The article is a little hazy, but that's not uncommon. I thought it might be a press release, but don't see it anywhere else in English.
That said, it's a least an interesting idea. Master the disk using computer modeling and optimize it there.
In theory, the problems associated with the lathe, the cutting head, the head amp and other parts of the chain would not even be part of process. Certainly the laser etching isn't flawless, but maybe it's easier to get right than actual cutting. And perhaps the cut could be optimized for radial tonearms instead of linear ones.
people don't appreciate the numbers involved in easily handled near visible Laser wavelengths, f-number/spot size limits
and the poor comparison of that "high tech" to the actual degree of surface smoothness, resolution achieved (and needed) in conventional vinyl mastering with a diamond cutter head and all the intermediate steps up to stamping out records
It's all uphill for DHD, unless you intend to only recycle Christmas tunes forever.
Digital recording is probably the most accurate system for making disks. Its the "playback" that has problems.
Going in we had a continuum, which we broke down to a finite number. Coming out, we have this very large number of bits (or one bit going superfast and straining every module it goes thru for clock/sync with at least one other pulse) and always worrying about needing more. 16 bits too small, go to 24 bits. Still no good, go to...? Two-channel was bad enough, but we left that behind long ago.
The entire last century was spent making analog sound "right". Now we have to do it all over again for digital. With all the variations in people, genres, mikes, speakers, opamps, etc, etc, we have to do it again.
One answer might be to bring back tone controls, good ones. And one for "audience noise", a few for multi-channel variants (use the most advanced circuits), more-efficient amplifiers (see Peter Blomley patents and the Hans Harsuiker letter follow-ups in Wireless World), and so forth. Once again, let the user try all the variations but supply only the refigurable recording with an included high-tech settings board.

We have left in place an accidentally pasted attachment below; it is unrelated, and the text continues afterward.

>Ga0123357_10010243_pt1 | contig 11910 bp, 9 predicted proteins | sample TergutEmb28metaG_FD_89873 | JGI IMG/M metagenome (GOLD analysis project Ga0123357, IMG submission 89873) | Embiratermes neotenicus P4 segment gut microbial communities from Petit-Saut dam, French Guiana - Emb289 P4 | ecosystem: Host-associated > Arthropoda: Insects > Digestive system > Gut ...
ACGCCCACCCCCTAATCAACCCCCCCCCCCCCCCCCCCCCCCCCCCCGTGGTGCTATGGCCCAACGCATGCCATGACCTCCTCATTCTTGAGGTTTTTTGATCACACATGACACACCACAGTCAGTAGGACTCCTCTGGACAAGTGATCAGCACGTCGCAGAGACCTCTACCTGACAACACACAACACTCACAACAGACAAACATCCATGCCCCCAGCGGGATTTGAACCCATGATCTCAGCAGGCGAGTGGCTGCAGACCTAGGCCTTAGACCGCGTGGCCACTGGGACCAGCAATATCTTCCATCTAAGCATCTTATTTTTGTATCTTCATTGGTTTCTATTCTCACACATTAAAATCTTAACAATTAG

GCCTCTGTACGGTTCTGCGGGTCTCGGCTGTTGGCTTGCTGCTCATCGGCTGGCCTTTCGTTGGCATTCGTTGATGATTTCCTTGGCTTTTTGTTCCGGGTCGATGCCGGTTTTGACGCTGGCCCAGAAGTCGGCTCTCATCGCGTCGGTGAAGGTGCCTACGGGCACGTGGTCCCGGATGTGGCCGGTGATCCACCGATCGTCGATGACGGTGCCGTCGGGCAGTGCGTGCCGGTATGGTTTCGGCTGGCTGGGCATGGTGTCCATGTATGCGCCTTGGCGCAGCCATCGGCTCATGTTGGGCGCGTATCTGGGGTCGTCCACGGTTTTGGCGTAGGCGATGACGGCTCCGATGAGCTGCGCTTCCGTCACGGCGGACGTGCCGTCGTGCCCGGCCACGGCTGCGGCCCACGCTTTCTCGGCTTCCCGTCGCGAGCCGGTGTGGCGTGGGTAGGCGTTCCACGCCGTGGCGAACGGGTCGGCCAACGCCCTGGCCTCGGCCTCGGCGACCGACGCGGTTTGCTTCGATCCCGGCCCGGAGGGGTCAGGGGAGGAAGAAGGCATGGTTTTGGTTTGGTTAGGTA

Femto-second lasers (pulses actually) are real and are used for some very interesting things which I don't understand like breaking bonds before they "know it's happening". I have a friend who understands this stuff from his DARPA spook days. This doesn't mean the guy didn't just pull buzz you have not seen out of the aether.
Why stop the optimization there? The cut could be optimized for playback with inexpensive conical styli, a digital version of Dynagroove, and make playback immune to SRA errors that you can encounter with fine line contact styli. The cut could also be digitally pre-distorted with an inverse Crosley function, so people with cheap equipment could finally enjoy full spectrum high quality audio reproduction. The cut could also be optimized by laying down the digital information directly into the groove as ones and zeros, and then played back with one of those laser optical turntables to be reconstituted back into analog and….
On one hand we have ELP laser reading system of vinyl. And now a digital high resolution vinyl cutting system. If we remove the step of analogus playing of vinyl. Presto ! We would have a CD player. So is the playing with phono cartridge on the turntable the only advantage ?